AS SOON as the first lockdown started, I was dreading the moment when the usual suspects would go into print with an attempt at a “theology of Covid”. It is a widespread malaise of much (Western) theological reflection that it tries to make sense of everything, and there are times when all one can do is embrace the untidiness and try to live creatively in it.
And then along came Rowan Williams. Last September, the former Archbishop of Canterbury stepped down from his position of Master of Magdalene College, Cambridge. During that time, he assisted at St Clement’s Church. At the beginning of lockdown last March, the church seems to have set up a very organised online presence. Williams was invited to be part of it.
Candles in the Dark is the result. Each week from April to September 2020, the author was invited to contribute a short reflection, and this book collects them together. Each section is dated, and picks up on something in the news, or a liturgical feast, or a shared piece of experience, as a basis for some thoughts about how we might both cope in the present and imagine the future. As with all of Williams’s writing, there is a richness to the text which withstands repeated reading.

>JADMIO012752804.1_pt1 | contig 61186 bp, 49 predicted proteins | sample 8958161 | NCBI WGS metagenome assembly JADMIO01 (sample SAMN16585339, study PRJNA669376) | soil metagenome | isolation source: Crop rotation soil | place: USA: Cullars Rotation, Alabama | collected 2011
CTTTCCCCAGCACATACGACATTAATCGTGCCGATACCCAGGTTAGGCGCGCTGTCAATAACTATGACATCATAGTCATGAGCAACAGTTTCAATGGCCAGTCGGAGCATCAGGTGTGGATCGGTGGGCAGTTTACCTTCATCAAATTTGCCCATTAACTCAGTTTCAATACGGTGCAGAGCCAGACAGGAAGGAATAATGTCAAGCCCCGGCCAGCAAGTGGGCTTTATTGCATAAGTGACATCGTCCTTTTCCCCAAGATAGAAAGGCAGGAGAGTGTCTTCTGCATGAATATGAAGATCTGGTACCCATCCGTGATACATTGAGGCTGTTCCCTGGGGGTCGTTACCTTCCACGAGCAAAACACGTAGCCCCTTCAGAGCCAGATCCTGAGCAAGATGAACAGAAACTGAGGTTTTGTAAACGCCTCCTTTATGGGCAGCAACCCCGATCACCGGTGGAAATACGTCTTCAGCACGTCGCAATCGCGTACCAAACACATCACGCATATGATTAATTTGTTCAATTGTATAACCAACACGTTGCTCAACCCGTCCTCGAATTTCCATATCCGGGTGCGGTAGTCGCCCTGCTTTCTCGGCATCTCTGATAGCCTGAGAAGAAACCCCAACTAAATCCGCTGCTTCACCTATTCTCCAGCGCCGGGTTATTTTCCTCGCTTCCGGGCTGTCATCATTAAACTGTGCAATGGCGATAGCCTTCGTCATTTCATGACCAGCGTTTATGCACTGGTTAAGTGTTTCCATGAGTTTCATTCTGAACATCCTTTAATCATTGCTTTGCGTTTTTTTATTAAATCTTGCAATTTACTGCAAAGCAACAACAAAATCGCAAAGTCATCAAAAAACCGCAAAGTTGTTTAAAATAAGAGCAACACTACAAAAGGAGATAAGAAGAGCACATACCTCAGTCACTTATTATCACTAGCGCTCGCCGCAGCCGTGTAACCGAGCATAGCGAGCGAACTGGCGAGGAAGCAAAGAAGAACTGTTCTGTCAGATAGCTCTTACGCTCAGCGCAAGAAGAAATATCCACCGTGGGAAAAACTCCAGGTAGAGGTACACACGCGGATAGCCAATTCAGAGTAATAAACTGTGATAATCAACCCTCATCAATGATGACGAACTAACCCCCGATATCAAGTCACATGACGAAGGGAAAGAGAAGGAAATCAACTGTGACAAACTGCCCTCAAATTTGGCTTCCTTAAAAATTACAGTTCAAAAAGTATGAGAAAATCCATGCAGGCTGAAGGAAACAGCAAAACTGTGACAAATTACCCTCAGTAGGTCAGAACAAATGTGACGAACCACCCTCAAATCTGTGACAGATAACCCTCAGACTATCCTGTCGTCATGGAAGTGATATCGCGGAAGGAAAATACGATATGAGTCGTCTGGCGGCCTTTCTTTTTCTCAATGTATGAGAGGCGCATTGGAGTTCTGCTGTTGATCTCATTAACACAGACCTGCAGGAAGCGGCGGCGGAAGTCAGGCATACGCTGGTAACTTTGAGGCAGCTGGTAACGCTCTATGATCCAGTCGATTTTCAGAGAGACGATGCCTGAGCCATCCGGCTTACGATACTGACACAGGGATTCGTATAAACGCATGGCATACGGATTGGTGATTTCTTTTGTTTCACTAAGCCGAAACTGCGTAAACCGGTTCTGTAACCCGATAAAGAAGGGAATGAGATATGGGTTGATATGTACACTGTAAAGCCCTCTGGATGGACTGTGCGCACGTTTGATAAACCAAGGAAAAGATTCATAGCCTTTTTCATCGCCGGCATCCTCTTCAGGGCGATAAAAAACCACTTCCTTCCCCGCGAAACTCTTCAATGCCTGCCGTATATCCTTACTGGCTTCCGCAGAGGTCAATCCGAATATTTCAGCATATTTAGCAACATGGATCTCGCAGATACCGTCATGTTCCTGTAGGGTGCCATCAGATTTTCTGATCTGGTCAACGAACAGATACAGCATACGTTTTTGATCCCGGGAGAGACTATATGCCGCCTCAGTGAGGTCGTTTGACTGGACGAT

It would be easy to see this book as too time-specific and, therefore, out of date already. This would be wrong. For those who indulge in such language, this is “contextual theology” of the very highest quality, namely, the attempt to discern hope and meaning from a particular situation.
For everybody else: just buy this book and read it. You will be enriched.
The Revd Peter McGeary is the Vicar of St Mary’s, Cable Street, in east London, and a Priest-Vicar of Westminster Abbey.
Candles in the Dark: Faith, hope and love in a time of pandemic
Church Times Bookshop £9